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Atmospheric Measurement Techniques An interactive open-access journal of the European Geosciences Union
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Preprints
https://doi.org/10.5194/amt-2020-357
© Author(s) 2020. This work is distributed under
the Creative Commons Attribution 4.0 License.
https://doi.org/10.5194/amt-2020-357
© Author(s) 2020. This work is distributed under
the Creative Commons Attribution 4.0 License.

  16 Nov 2020

16 Nov 2020

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This preprint is currently under review for the journal AMT.

Bromine Speciation in Volcanic Plumes: New in-situ Derivatization LC-MS Method for the Determination of Gaseous Hydrogen Bromide by Gas Diffusion Denuder Sampling

Alexandra Gutmann1, Nicole Bobrowski2,3, Marcello Liotta4, and Thorsten Hoffmann1 Alexandra Gutmann et al.
  • 1Department Chemie, Johannes Gutenberg-University, Mainz, Germany
  • 2Institute for Environmental Physics, University of Heidelberg, Heidelberg, Germany
  • 3Max-Planck Institute for Chemistry, Mainz, Germany
  • 4Instituto Nazionale di Geofisica e Vulcanologia, Sezione di Palermo, Italy

Abstract. The chemical characterization of volcanic gas emissions gives insights into the interior of volcanoes. Monitoring of BrO/SO2-ratios has recently been correlated with changes in the activity of a volcano. BrO and SO2 can both be measured autonomously and simultaneously with the same instruments from a safe distance, making their ratio potentially a strong monitoring tool. However, BrO is not a primary emitted volcanic volatile and there exist still uncertainties about the formation of BrO in volcanic plumes, mostly due to the lack of analytical approaches for the accurate speciation of certain key compounds.

This study describes a new method for the determination of the BrO precursor, the gaseous hydrogen bromide (HBr), by quantitative collection in denuder samplers. Gas diffusion denuders use the difference in diffusion coefficients to separate gaseous from particle-phase compounds. Gaseous HBr molecules are immobilized with an organic coating at the inner walls of the denuder tubes when pumped through the denuders.

Five different coatings using 1,2-epoxycyclooctane, trans-oxirane-2,3-dicarboxylic acid, 2,3-epoxy-3-phenylpropanoic acid, 9,10-epoxystearic acid, 5,6-epoxy-5,6-dihydro-[1,10]-phenanthroline (EP) were tested as denuder coatings. EP proved to be a suitable coating reagent, which at the same time, transfers the analyte into an appropriate derivate to be analyzed by high-performance liquid chromatography coupled to electrospray ionization mass spectrometry (in situ derivatization). Coating amount, breakthrough, matrix effects and the storage behavior have been characterized. No considerable cross-sensitivity with hydrogen chloride or other bromine species such as molecular bromine was observed.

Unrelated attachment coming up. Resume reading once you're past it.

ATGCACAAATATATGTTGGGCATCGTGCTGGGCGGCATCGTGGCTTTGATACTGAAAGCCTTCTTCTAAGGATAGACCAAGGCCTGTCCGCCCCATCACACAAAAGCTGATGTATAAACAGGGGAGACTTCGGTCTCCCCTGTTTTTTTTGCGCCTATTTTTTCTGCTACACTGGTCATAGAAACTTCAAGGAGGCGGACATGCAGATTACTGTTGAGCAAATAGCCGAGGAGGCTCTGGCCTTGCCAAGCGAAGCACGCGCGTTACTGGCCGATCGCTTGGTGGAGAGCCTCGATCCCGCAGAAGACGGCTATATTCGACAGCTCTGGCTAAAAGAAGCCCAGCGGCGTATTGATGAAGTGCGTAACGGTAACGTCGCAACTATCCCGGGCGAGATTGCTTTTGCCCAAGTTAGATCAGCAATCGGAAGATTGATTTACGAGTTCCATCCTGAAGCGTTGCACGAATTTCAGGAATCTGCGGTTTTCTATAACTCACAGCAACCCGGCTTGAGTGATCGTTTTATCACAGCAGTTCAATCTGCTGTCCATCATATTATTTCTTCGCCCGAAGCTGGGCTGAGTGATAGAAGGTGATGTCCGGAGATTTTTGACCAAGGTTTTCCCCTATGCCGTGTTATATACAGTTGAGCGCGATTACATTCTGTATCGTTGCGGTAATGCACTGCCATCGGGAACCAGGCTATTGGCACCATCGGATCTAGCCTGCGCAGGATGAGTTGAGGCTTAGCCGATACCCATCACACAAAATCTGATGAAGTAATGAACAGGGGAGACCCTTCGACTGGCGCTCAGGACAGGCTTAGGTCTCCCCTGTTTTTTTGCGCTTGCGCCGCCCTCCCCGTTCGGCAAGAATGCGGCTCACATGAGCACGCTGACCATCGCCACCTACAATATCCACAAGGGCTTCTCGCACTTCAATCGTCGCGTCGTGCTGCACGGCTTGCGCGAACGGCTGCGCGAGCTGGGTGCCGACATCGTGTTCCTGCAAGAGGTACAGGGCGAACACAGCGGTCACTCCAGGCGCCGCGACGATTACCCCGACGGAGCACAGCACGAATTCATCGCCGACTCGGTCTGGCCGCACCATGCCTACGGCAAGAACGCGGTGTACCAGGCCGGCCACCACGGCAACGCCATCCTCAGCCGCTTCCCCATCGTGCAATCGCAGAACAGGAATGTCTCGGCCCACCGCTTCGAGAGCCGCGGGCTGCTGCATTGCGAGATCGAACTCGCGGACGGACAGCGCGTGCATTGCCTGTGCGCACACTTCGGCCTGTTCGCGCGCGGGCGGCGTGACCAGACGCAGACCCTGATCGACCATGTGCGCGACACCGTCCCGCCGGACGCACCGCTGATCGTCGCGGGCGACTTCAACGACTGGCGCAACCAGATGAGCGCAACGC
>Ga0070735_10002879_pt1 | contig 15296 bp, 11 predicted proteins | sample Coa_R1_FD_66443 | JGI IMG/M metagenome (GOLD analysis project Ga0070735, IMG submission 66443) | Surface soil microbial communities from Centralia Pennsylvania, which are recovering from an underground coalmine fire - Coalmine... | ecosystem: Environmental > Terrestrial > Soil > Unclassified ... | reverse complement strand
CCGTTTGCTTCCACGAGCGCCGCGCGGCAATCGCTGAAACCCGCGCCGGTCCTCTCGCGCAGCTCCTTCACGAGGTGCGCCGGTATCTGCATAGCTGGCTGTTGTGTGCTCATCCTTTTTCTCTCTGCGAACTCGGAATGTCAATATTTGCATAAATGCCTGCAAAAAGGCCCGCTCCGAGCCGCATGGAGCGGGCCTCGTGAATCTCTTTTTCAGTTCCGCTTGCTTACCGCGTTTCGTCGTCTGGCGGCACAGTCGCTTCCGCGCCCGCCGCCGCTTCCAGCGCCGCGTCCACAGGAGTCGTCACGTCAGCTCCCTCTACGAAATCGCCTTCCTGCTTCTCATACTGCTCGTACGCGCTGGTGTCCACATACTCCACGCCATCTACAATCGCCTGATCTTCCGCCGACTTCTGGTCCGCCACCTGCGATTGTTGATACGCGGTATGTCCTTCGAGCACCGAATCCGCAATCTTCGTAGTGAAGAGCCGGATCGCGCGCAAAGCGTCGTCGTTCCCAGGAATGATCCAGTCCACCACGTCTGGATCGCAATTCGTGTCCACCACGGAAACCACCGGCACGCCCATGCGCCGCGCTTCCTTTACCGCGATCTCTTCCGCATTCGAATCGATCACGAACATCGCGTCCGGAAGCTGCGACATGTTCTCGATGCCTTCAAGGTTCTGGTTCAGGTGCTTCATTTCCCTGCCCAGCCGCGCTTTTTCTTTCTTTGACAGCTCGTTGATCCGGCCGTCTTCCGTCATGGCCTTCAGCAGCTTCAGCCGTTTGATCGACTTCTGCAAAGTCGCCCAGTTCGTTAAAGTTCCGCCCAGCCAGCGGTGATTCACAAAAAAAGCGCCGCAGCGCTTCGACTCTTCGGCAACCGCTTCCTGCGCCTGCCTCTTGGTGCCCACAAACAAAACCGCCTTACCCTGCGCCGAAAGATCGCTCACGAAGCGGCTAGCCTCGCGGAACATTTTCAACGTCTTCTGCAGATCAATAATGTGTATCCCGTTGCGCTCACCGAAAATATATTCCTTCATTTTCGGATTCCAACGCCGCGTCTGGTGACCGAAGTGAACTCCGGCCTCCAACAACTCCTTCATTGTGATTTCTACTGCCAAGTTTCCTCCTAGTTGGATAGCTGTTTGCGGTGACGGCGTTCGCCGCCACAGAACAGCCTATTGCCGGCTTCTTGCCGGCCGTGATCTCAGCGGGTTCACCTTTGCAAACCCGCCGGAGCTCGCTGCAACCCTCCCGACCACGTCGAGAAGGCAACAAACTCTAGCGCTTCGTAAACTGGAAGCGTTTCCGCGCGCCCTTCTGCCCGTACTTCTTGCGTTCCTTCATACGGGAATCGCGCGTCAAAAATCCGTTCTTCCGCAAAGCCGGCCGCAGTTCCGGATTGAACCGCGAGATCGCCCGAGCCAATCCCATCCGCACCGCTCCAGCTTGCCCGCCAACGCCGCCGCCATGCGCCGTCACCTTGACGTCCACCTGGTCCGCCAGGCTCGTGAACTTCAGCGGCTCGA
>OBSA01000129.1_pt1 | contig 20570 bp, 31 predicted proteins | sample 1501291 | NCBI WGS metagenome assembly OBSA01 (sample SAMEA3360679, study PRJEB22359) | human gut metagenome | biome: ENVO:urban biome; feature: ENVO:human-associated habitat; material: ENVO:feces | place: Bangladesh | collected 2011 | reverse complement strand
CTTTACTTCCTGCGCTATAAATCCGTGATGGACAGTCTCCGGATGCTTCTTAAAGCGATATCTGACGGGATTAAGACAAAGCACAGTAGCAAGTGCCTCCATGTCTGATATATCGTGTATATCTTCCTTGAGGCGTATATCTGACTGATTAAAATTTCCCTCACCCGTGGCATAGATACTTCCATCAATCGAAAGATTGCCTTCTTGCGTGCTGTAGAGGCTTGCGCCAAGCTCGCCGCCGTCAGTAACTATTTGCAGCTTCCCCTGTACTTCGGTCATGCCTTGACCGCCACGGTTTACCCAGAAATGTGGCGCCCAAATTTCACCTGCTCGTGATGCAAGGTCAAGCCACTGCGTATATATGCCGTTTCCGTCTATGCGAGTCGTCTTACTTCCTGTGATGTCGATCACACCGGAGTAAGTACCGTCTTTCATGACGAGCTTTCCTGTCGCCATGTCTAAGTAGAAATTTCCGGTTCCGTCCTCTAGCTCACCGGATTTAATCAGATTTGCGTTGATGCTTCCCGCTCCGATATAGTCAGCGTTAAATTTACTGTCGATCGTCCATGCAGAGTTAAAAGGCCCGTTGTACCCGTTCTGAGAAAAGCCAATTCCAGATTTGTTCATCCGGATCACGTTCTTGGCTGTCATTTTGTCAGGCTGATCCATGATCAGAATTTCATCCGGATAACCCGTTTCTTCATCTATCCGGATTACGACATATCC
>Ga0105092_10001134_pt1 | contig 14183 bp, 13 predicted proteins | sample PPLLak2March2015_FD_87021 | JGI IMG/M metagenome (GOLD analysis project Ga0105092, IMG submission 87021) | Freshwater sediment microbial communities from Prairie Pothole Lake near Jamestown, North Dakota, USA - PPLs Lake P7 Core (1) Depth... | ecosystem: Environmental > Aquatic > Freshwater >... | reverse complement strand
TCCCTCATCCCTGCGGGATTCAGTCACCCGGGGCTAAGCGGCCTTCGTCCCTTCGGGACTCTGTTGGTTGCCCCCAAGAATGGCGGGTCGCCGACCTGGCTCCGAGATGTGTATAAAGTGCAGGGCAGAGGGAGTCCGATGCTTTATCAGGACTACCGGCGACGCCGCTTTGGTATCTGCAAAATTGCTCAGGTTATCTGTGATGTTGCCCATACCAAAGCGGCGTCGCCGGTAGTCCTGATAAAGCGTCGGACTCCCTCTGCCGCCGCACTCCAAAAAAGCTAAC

The comparison of HBr determination using EP-coated denuders and Raschig Tubes as alkaline traps in the laboratory showed a deviation of 2 ± 11 % for gaseous HBr between the two methods. This allows considering HBr determined by denuders as a fraction of total bromine determined by Raschig Tubes. Since other bromine species (e.g. elemental bromine, bromine oxides) are also collected and determined as bromide by Raschig Tubes, but exclusively HBr in EP-coated denuders, the method presented here allows more accurate speciation of gaseous bromine compounds and their application in volcanic plumes.

The denuder sampling setup was applied with complementary denuder systems and alkaline traps in the plume of Masaya (Nicaragua) in 2016. HBr concentrations in the range between 0.44 and 2.27 ppb were measured with limits of detection and quantification below 0.1 and 0.3 ppb respectively at typical ground-based sampling conditions. The relative contribution of HBr as a fraction of total bromine decreased from 75 ± 11 % at Santiago rim (214 m distance to the volcanic emission source) to 36 ± 8 % on Nindiri rim (740 m distance). Our findings are in good agreement with previous estimations of the HBr conversion from the chemistry box model (CAABA/MECCA).

Alexandra Gutmann et al.

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Short summary
Motivated by the special interest in bromine chemistry in volcanic plumes, the study presented here describes a new method for the quantitative collection of gaseous hydrogen bromide in gas diffusion denuders. The hydrogen bromide reacted during sampling with appropriate epoxides applied to the denuder walls. The denuder sampling assembly was successfully deployed in the volcanic plume of Masaya volcano, Nicaragua.
Motivated by the special interest in bromine chemistry in volcanic plumes, the study presented...
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